The Inter-American Human Rights Commission has declared the government of Guatemala responsible for a "great majority" of the "thousands of illegal executions" that have occurred in that Central American nation in recent years.
In a 134-page report distributed yesterday, the seven-member commission concluded that the military government -- which the Reagan administration has vowed to support through resumption of military aid -- has "instigated or tolerated" an "alarming" level of violence generally.
The commission is an autonomous agency of the Organization of American States. Its reports on rights violations have particular impact in the Western Hemisphere as a judgment by peers. This impact is enhanced because of the standard practice of offering the accused government exhaustive opportunity for rebuttal.
Guatemala, despite occasional declarations that it had nothing to hide, refused repeated efforts by the commission to make an on-scene investigation. As detailed in the report, the commission also received scant cooperation through official exchanges that resulted from denunciations filed by the families of victims.
As a result of its compilations, however, the commission found that those assassinated in Guatemala "are for the most part leaders of opposition political parties, union members, priests, lawyers, journalists, teachers, and thousands of peasants and Indians" killed by "security forces or groups of paramilitary civilians acting with the close collaboration of government authorities."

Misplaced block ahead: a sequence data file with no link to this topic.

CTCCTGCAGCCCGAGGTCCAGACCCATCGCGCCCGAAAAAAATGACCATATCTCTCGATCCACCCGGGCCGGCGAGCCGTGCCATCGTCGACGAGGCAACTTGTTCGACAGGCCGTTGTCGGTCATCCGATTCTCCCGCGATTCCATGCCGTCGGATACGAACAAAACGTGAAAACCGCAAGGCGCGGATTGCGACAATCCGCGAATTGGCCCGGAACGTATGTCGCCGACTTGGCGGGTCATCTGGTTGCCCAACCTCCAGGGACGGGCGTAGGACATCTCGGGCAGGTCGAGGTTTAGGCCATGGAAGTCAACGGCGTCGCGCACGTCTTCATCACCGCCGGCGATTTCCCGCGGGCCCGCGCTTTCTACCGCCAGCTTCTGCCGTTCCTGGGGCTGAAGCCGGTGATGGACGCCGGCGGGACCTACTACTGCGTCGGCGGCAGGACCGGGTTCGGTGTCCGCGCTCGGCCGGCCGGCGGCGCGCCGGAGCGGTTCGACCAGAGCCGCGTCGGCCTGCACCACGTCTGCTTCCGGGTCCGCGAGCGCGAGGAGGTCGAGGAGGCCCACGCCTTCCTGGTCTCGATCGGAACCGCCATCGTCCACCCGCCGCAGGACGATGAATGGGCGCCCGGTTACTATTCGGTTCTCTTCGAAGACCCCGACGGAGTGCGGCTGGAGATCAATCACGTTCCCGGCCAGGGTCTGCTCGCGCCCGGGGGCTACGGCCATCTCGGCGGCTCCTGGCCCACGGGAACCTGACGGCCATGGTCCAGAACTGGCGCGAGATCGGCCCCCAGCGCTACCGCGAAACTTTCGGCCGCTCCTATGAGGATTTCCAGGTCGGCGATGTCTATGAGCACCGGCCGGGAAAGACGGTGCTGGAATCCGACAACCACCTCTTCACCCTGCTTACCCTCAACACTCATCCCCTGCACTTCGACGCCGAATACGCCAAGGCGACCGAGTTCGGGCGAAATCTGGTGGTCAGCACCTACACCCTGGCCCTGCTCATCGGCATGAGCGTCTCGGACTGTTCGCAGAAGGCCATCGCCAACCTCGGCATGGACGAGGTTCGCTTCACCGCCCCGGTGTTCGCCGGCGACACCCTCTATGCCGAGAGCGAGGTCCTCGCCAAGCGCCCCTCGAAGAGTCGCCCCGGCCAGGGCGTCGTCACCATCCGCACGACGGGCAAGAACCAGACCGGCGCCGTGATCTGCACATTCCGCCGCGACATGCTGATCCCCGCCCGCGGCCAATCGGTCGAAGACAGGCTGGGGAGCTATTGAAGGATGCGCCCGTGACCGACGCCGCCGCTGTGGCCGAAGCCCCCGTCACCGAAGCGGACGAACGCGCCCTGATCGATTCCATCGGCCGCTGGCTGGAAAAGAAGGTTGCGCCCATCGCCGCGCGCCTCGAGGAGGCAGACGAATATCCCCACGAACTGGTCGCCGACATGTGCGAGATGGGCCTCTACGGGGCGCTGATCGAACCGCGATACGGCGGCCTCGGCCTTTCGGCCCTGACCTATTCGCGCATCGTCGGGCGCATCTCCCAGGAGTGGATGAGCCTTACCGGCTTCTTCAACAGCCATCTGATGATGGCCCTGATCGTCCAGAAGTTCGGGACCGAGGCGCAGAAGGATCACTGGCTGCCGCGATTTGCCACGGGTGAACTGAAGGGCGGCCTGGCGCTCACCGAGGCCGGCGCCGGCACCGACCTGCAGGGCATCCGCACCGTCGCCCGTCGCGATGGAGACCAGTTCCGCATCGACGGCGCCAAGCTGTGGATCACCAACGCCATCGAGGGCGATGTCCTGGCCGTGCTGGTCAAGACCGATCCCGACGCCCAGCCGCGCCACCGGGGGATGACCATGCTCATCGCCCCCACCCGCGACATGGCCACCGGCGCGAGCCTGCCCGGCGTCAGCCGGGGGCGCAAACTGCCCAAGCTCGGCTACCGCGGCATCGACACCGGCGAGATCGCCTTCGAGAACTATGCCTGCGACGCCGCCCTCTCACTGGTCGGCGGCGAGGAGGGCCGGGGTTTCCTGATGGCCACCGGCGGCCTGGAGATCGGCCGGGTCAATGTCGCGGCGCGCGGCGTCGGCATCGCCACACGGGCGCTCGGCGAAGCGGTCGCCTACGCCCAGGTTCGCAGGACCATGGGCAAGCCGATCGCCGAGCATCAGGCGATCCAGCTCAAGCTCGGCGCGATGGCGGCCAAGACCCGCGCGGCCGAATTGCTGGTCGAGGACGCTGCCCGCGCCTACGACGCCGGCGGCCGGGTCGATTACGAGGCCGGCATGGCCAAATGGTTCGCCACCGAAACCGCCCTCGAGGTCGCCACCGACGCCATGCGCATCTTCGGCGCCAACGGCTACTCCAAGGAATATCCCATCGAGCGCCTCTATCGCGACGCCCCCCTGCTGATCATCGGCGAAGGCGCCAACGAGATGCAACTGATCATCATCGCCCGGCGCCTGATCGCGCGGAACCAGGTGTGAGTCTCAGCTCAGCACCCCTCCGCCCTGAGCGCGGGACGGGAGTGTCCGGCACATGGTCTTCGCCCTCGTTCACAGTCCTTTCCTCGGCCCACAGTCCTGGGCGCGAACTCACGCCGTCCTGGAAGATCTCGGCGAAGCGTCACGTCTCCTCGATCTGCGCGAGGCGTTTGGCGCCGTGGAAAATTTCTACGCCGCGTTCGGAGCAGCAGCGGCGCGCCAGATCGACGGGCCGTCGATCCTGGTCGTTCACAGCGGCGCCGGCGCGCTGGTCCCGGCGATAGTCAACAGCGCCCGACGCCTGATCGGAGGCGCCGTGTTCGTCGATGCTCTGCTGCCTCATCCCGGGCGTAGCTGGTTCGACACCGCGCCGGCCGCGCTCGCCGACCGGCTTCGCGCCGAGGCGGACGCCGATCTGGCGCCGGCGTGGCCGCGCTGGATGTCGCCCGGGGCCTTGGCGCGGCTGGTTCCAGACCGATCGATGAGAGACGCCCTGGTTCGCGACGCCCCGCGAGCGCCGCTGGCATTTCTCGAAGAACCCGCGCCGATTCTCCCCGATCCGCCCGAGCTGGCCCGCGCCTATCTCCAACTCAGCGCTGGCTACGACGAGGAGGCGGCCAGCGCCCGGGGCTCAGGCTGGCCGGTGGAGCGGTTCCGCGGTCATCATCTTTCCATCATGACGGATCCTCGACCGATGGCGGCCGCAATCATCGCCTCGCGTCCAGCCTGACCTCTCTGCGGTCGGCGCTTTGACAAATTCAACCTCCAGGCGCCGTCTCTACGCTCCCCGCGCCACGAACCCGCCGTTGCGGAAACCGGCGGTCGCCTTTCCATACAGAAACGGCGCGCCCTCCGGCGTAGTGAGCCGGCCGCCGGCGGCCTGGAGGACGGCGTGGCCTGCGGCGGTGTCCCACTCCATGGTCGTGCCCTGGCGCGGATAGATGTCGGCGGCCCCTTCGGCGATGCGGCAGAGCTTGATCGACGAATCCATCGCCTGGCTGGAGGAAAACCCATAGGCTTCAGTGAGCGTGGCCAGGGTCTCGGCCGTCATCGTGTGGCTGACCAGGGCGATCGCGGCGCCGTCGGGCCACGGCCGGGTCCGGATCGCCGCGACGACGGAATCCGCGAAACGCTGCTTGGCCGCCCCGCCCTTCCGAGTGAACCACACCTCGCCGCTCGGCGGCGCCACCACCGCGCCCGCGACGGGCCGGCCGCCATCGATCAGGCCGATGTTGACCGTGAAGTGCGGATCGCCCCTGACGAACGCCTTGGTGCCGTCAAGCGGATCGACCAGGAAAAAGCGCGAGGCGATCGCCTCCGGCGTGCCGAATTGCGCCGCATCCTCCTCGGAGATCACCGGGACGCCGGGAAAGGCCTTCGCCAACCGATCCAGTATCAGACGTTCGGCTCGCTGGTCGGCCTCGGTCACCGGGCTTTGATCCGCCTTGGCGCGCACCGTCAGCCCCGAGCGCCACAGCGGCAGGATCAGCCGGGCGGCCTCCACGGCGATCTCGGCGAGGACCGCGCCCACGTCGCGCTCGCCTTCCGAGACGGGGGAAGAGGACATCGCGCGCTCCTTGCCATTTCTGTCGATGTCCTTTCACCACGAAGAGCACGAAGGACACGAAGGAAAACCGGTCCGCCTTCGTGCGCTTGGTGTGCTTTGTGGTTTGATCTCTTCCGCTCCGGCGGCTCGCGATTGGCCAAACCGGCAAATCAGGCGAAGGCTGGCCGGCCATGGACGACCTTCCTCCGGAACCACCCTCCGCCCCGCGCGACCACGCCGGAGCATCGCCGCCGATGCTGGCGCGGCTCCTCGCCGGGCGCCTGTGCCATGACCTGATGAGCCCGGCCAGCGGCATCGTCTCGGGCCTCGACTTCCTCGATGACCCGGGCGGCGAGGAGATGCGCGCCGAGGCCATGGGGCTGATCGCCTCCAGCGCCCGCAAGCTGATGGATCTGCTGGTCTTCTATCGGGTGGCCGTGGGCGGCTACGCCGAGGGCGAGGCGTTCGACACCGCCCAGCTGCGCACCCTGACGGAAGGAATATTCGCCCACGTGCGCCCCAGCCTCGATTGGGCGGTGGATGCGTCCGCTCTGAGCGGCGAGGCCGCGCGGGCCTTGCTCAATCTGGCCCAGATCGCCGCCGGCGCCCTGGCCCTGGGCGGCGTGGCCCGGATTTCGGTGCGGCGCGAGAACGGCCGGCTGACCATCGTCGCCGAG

Noting the absence of any prosecution of rights violators, the commission recommended "total reorganization of the judicial system," giving it the power and resources to prosecute "without fear of reprisals" those responsible.
A spokesman of the Reagan administration, retired Gen. Vernon Walters, discounted rights violations in Guatemala when he made a visit there in May. The U.S. government sought congressional repeal of strictures against military aid but encountered resistance because of Guatemala's record of rights violations. Nevertheless, a sale of military trucks was made in June.
A State Department official said yesterday that the administration agreed not to attempt further military aid without consulting Congress and "no formal consultations" are now under way.
The OAS rights commission also issued a detailed report yesterday on massive, continuing violations in Bolivia. The United States has refused to deal with that military government mainly because of its alleged ties to the drug trade as well as its human rights performance.